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Conditions ripe for 'historic' flooding, Weather Service says
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Conditions ripe for 'historic' flooding, Weather Service says


A confluence of factors has led the National Weather Service to warn of the possibility of "major to potentially historic" river flooding this week.

Much of eastern Nebraska is expected to get anywhere from 1 to 2¼ inches of rain through Thursday, which certainly isn't a historic amount, especially in March.

But, combine that precipitation with frozen ground, saturated soil, a still hefty-but-melting snowpack and thick ice on many rivers, and you've got a recipe "to produce a well-above- normal flood risk for a storm of this magnitude," the National Weather Service said in a situation report issued Tuesday.

Both the city and Lancaster County are preparing for potential flooding and monitoring low areas where flooding is most likely to occur. And officials warn drivers to pay attention to barricades and not drive through floodwater. 

Six inches is all it takes to sweep away a person and two feet of water can sweep away a vehicle, said Lancaster County Sheriff's Capt. Josh Clark. 

High water prompted county officials to close West Olive Creek Road from Southwest 42nd to Southwest 58th streets on Tuesday afternoon.

The city has staff and contractors on standby. The county has purchased extra rock to put on gravel roads and has been removing snow from ditches using backhoes to allow for movement of water. 

The city is also monitoring the wastewater treatment facilities in Lincoln and water production facilities in Ashland.

With wells on both sides of the Platte River and on an island of the river, the city believes it can handle "whatever the river does," said Donna Garden, assistant director for the Lincoln Transportation and Utilities Department.

Black Hills Energy spokeswoman Brandy Johnson asks people to call the company to shut off gas if they must evacuate a home because of potential flooding.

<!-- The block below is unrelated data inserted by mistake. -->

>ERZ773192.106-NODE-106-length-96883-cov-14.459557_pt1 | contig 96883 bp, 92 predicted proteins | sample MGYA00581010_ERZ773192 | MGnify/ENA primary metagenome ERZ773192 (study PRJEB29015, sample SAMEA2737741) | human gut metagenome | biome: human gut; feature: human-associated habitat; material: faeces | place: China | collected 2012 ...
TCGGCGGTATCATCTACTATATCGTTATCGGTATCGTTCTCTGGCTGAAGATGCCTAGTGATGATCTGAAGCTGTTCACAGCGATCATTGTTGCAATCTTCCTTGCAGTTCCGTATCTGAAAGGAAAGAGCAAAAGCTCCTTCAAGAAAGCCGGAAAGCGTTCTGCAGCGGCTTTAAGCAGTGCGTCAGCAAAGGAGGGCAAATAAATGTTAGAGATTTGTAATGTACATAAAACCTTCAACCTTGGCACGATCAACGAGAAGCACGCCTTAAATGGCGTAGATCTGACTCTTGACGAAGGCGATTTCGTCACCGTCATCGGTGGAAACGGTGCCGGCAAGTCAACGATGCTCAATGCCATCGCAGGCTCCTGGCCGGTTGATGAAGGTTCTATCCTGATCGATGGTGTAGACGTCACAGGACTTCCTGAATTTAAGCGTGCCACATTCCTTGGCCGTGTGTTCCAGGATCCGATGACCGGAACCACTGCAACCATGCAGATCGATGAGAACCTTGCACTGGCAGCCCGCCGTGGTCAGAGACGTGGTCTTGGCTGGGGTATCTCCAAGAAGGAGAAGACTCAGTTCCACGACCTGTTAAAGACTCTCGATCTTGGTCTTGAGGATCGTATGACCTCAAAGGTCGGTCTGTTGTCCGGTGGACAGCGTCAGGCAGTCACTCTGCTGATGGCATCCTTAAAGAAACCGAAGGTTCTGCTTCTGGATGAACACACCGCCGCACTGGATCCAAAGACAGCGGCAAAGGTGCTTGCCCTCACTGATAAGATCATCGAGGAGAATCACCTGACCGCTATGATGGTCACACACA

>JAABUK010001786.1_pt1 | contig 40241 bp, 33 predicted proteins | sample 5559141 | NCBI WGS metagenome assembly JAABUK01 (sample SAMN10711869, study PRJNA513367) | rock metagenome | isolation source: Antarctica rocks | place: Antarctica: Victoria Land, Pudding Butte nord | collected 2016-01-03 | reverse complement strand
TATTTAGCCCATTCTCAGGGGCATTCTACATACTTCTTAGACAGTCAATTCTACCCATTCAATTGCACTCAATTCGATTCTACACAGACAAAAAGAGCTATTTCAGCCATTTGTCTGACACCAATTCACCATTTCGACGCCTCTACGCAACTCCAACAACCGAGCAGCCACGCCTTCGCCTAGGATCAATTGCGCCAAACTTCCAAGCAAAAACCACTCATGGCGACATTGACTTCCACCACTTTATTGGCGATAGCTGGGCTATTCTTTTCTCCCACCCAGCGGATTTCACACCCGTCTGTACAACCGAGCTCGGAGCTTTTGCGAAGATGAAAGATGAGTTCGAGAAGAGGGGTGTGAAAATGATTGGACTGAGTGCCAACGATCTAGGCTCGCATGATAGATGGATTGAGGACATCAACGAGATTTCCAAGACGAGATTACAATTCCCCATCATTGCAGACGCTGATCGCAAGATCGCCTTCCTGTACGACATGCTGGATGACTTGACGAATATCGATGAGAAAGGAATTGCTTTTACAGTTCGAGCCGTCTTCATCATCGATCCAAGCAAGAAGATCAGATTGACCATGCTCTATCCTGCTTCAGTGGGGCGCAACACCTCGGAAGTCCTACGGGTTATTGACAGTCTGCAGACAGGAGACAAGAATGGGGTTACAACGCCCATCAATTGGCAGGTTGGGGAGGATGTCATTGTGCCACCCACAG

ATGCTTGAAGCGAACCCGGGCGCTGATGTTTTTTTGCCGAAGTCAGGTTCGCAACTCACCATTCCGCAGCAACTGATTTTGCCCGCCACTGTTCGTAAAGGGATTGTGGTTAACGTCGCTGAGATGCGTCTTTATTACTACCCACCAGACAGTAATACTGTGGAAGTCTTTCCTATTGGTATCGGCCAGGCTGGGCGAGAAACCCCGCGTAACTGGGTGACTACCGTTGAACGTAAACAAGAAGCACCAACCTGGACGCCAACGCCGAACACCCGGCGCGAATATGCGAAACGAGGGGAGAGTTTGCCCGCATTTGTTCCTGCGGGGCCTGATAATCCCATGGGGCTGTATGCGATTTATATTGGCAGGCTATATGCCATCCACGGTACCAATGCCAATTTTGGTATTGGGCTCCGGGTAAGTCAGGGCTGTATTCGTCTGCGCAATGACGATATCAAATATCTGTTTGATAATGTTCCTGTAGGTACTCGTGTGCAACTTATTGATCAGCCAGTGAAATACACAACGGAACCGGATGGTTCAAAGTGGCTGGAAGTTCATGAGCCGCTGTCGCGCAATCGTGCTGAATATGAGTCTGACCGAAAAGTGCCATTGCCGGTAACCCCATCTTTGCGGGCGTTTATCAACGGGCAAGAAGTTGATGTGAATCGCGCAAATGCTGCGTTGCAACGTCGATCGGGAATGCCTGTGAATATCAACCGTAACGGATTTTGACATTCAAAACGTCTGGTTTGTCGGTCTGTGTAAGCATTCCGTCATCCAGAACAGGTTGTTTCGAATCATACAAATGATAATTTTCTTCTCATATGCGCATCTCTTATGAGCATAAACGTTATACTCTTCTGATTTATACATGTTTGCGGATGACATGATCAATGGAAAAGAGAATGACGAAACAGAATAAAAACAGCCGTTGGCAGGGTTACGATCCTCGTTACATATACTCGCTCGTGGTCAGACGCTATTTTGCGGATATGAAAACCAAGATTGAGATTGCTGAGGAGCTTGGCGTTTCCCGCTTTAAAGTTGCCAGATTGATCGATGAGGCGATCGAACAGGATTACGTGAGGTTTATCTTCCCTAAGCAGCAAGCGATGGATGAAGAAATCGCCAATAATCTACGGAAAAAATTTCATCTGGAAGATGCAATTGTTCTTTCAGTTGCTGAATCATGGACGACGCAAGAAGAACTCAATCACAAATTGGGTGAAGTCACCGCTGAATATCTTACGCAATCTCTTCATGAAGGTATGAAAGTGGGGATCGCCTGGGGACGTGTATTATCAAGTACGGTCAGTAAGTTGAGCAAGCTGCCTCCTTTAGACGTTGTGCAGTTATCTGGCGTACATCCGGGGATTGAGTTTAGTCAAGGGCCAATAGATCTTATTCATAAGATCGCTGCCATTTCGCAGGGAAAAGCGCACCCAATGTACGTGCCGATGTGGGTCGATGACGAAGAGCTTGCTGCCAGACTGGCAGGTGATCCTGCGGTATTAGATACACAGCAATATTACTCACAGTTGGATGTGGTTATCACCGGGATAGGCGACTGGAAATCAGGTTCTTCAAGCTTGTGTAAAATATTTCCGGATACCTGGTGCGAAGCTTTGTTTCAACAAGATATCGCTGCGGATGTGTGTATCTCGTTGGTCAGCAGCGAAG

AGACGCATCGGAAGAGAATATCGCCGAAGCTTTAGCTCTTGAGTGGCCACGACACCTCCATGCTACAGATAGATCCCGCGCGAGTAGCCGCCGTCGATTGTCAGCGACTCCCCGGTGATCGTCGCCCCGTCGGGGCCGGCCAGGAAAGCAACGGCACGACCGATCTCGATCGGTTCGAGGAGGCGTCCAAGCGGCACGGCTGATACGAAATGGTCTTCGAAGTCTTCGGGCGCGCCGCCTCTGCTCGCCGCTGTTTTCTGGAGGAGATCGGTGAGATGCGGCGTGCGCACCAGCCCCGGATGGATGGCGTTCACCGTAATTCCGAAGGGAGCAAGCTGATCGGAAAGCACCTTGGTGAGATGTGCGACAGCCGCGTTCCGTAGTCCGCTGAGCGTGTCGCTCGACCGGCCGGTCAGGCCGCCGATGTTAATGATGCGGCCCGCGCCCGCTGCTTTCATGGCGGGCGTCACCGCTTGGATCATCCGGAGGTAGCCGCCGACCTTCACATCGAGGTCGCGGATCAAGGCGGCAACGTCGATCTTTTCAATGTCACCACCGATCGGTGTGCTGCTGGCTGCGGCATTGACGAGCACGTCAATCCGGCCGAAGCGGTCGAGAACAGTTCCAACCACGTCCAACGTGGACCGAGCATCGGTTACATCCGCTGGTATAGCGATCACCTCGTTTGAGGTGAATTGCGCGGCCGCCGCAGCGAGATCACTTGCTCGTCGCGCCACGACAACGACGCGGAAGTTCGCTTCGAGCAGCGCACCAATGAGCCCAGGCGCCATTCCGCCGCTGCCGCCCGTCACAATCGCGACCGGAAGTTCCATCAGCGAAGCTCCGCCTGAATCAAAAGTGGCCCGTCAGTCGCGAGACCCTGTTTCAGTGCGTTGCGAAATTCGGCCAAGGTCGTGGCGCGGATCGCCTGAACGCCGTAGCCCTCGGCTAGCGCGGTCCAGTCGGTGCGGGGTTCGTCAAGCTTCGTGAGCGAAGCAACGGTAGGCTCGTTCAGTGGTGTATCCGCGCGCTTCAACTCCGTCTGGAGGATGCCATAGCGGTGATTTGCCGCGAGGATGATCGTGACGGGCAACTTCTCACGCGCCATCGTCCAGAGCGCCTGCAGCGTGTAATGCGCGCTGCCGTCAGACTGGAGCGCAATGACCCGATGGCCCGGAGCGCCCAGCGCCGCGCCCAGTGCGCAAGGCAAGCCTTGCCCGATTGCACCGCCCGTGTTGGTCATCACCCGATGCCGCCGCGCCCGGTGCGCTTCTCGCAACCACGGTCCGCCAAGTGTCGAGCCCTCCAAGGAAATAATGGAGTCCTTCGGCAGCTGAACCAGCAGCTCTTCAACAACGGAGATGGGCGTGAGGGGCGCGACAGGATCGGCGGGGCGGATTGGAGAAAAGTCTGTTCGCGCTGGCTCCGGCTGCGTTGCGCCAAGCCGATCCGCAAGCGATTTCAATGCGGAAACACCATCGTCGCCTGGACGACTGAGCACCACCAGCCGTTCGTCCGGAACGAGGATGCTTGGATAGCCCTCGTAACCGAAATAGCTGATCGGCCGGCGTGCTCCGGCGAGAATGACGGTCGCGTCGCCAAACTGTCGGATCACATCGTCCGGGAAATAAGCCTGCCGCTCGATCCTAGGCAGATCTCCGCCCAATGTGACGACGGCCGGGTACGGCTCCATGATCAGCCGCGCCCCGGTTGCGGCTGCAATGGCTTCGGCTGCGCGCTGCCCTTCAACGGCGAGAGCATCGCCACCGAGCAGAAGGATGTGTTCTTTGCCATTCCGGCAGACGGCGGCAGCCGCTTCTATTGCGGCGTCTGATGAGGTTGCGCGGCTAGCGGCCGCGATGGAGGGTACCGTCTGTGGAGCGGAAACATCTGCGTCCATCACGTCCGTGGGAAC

Most of eastern Nebraska is in a flood watch through Thursday night, and the Weather Service said several rivers in the area are expected to reach major flood stage over the next several days, including the Missouri, Platte, Elkhorn and Blue.

Flood warnings are already posted along dozens of rivers and streams, some of which could see record or near-record water levels.

For example, the Platte River near Louisville is expected to crest at 12.2 feet Thursday, which would be just below the record of 12.4 feet dating to 1960.

In some areas, flooding won't come until later. The Missouri River at Brownville is expected to reach its crest of 44.3 feet Sunday. The record level there is 44.8 feet in 2011. Missouri River levels are expected to stay above flood stage for more than a week.

J. Renee Crisler, the Nemaha County emergency management director, said the Brownville area floods often and so normal precautions are being taken, such as notifying residents and making sure there aren't any people camping in parks near the river.

Shell Creek, near Columbus, is forecast to blow past its record flood level of 22.8 feet, with a crest of 24.7 feet predicted for late Wednesday.

The Lincoln area could see some minor flooding from Salt Creek. The creek is expected to crest at 19.2 feet at Roca and 20.8 feet at North 27th Street, both of which are just above the threshold for minor flooding.

Farther north, moderate flooding is forecast along the creek at both Greenwood and Ashland.

Salt Creek flows south to north before connecting to the Platte River at Mahoney State Park.

In Lincoln, rainfall could be heavy Wednesday morning, with a slight risk of severe weather — hail and high winds — possible if the sun should break out for a time Wednesday afternoon.

Thursday, colder air will arrive, and rain could turn to snow in some areas. Lincoln is expected to receive little if any snow, although high winds could be a problem, with gusts of 40-50 mph possible.

Just west of Lincoln, an inch or two of snow is possible, which, when combined with high winds, could make travel difficult. A winter storm watch extends as far east as York and Hebron.

Much farther west, the Weather Service has issued blizzard warnings for the Nebraska Panhandle and other parts of western Nebraska.

The Nebraska Department of Transportation announced Wednesday morning it will close westbound Interstate 80 at Ogallala at 11 a.m. CT due to the predicted blizzard. Travel on secondary roads west of Ogallala is not advised.

Snow totals ranging up to 2 feet are expected by Thursday evening. The Weather Service says winds gusting to 55 mph or higher will produce whiteout conditions, making travel very difficult to impossible Wednesday and Thursday.

"If and when it snows it will be a blizzard," Jerilyn Billings Wright, a Weather Service meteorologist in Hastings, said during a conference call Tuesday afternoon.

Devastating Nebraska floods through history

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On Twitter @LincolnBizBuzz.


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Business reporter

Matt Olberding is a Lincoln native and University of Nebraska-Lincoln graduate who has been covering business for the Journal Star since 2005.


Nancy Hicks reports on Lincoln city government, but she’s been following the leaders of local and state government for more than 40 years.

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